by Jillian Kay Melchior
National Review Online

For the fifth time in as many years, the State Department has found that the Keystone XL pipeline would not have a significant impact on the environment or worsen carbon emissions, according to a new report released Friday. That’s further evidence that the environmental lobby’s vociferous moaning about the pipeline isn’t grounded in scientific fact. Shadier motives are likely.

Ever since TransCanada first proposed the pipeline in September 2008, green groups have responded with extreme claims about the environmental catastrophes we will face if Keystone XL goes forward. The Natural Resources Defense Council has written that “approval of the Keystone XL pipeline permit will trigger very large increases in carbon pollution that will significantly worsen climate change.” Friends of the Earth argues that the pipeline “could devastate ecosystems, pollute water sources, and jeopardize public health.” A Sierra Club factsheet on the pipeline continues in this line: “The U.S. now faces a clear choice: Promote the oil industry’s interests by green-lighting the most carbon-intensive, destructive oil on the planet, or demonstrate a bold commitment to addressing climate disruption and promoting clean energy solutions by saying NO to Keystone XL.”…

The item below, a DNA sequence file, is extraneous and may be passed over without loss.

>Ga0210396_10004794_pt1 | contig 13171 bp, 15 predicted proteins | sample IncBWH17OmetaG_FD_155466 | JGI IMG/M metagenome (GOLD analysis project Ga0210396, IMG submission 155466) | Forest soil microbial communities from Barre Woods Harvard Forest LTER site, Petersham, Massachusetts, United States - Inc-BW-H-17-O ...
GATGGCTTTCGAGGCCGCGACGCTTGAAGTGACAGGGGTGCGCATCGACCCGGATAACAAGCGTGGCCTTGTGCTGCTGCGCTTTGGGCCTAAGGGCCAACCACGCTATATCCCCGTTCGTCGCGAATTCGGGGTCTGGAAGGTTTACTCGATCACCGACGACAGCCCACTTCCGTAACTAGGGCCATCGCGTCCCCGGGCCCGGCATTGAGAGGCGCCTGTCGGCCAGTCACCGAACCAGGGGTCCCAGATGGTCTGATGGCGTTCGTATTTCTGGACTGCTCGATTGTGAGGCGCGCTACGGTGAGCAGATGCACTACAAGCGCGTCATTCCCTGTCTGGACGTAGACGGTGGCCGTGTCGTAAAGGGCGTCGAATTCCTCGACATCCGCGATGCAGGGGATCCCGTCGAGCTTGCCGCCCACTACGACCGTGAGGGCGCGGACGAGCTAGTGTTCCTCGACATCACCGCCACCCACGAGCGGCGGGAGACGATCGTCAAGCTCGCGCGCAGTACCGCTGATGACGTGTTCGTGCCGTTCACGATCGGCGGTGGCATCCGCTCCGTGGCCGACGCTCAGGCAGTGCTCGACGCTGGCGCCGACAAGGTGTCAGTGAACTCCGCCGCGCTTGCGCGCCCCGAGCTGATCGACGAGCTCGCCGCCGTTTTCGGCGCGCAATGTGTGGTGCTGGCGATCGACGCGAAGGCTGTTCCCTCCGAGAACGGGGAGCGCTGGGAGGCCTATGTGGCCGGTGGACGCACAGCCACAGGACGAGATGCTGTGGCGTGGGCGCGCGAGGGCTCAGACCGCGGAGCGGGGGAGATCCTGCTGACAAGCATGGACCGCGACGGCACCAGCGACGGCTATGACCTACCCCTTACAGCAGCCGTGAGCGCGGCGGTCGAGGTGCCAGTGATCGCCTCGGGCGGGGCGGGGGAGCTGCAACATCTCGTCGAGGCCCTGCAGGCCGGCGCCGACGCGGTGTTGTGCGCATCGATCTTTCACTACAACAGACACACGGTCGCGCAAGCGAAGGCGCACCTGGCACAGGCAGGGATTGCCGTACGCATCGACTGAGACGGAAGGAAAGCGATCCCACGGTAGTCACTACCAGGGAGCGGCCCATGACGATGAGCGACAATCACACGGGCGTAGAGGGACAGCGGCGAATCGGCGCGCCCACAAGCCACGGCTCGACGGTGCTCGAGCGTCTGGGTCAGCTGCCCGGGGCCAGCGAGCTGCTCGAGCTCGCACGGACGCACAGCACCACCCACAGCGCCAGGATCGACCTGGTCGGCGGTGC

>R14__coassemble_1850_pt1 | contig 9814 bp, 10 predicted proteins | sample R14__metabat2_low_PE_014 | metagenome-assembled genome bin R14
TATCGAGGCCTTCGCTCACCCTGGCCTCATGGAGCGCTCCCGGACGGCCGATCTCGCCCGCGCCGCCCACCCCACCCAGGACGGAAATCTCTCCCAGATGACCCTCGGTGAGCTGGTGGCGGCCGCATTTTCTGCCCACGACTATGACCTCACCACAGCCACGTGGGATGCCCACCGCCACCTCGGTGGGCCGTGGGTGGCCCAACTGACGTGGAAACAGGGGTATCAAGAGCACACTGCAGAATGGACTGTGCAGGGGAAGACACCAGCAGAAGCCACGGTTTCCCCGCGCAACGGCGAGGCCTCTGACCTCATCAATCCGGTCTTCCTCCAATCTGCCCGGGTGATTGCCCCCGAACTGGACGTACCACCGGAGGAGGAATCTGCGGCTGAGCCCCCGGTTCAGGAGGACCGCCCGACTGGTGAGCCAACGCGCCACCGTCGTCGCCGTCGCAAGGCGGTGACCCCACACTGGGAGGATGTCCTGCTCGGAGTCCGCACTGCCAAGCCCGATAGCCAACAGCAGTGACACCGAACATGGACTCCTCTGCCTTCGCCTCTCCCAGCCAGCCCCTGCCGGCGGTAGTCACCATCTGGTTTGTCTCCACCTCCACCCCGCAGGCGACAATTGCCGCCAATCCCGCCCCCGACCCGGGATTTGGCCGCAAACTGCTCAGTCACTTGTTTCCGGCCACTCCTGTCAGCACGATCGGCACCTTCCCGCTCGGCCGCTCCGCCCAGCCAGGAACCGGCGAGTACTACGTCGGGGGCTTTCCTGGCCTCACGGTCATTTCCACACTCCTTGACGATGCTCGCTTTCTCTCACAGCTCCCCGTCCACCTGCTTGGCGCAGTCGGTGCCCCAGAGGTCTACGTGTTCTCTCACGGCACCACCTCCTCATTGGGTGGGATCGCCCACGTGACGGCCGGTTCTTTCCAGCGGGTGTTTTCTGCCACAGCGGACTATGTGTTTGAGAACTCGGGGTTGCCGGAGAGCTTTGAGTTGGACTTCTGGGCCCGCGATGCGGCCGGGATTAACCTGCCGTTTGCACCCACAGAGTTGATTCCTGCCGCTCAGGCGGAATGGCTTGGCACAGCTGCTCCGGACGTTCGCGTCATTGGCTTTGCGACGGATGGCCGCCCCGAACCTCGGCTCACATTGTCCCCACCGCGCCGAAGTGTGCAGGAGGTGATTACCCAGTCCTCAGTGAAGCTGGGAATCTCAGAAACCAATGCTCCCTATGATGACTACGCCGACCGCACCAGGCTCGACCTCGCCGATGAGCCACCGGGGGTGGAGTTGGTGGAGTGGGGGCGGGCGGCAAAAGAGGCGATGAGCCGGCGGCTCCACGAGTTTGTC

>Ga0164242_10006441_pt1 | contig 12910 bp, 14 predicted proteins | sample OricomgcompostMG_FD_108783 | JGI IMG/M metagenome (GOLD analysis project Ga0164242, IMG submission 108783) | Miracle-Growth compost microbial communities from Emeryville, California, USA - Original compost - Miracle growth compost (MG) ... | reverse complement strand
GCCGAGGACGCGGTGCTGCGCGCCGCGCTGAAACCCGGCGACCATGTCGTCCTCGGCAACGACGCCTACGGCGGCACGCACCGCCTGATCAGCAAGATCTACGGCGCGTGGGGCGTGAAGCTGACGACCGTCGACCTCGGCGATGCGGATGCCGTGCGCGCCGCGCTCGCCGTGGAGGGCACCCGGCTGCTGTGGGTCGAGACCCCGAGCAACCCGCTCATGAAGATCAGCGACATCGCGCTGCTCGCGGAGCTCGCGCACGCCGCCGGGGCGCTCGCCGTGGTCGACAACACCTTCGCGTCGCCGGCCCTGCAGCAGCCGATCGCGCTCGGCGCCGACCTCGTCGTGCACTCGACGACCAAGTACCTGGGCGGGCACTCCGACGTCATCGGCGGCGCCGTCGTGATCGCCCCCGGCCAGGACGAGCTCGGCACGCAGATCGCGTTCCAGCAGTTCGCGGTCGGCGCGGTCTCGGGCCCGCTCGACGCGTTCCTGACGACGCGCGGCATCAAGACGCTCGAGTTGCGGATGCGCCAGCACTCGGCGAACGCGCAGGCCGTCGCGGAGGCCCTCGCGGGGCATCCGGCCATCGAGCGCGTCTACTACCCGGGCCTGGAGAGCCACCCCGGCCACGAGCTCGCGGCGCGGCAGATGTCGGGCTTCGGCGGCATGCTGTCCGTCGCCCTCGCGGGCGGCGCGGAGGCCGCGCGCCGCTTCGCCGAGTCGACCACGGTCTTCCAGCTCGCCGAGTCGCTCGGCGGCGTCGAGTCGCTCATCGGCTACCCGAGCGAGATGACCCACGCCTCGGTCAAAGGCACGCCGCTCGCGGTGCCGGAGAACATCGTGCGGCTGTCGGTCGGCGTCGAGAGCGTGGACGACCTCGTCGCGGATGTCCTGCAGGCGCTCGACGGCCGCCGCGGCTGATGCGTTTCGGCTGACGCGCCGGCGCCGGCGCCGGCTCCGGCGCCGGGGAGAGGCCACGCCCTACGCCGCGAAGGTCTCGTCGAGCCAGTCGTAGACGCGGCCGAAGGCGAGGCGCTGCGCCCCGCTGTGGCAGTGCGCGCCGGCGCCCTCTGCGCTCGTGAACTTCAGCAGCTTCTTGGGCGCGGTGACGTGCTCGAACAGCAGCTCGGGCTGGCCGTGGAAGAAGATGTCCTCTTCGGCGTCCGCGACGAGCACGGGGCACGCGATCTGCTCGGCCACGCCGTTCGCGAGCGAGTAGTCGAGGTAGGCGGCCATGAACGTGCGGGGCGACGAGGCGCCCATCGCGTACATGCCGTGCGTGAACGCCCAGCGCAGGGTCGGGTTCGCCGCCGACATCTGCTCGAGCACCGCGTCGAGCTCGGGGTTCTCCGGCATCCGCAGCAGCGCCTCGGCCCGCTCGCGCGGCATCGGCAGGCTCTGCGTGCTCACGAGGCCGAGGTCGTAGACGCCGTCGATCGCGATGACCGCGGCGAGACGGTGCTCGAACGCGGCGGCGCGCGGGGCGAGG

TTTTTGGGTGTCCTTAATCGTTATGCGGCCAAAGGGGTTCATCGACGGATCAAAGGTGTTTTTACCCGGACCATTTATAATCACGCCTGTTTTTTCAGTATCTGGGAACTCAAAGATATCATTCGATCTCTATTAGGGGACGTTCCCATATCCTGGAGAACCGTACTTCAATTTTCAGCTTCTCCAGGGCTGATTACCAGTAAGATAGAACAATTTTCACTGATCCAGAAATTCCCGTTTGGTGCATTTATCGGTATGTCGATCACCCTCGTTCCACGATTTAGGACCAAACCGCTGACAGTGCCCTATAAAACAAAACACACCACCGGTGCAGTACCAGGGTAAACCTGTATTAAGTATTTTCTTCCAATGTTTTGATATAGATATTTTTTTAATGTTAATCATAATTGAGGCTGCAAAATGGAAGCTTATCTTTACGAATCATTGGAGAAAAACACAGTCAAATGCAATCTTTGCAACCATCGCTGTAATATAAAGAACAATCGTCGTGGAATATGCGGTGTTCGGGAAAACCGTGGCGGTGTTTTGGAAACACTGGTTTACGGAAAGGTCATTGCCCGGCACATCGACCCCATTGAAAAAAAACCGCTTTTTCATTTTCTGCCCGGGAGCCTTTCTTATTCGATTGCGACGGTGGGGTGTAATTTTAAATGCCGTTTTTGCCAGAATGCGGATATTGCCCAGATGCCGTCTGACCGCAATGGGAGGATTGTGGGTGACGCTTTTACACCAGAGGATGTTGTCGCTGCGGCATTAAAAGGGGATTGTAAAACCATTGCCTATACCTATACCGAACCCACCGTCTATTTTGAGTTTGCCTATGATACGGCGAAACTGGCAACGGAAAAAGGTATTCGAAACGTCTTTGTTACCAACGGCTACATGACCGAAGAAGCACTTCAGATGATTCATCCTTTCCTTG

The opposition of Keystone critics is rooted not only in bad science but also in faulty economics, as is illustrated in recent correspondence obtained by Chris Horner, counsel for the Energy and Environment Legal Institute and a senior fellow at the Competitive Enterprise Institute.

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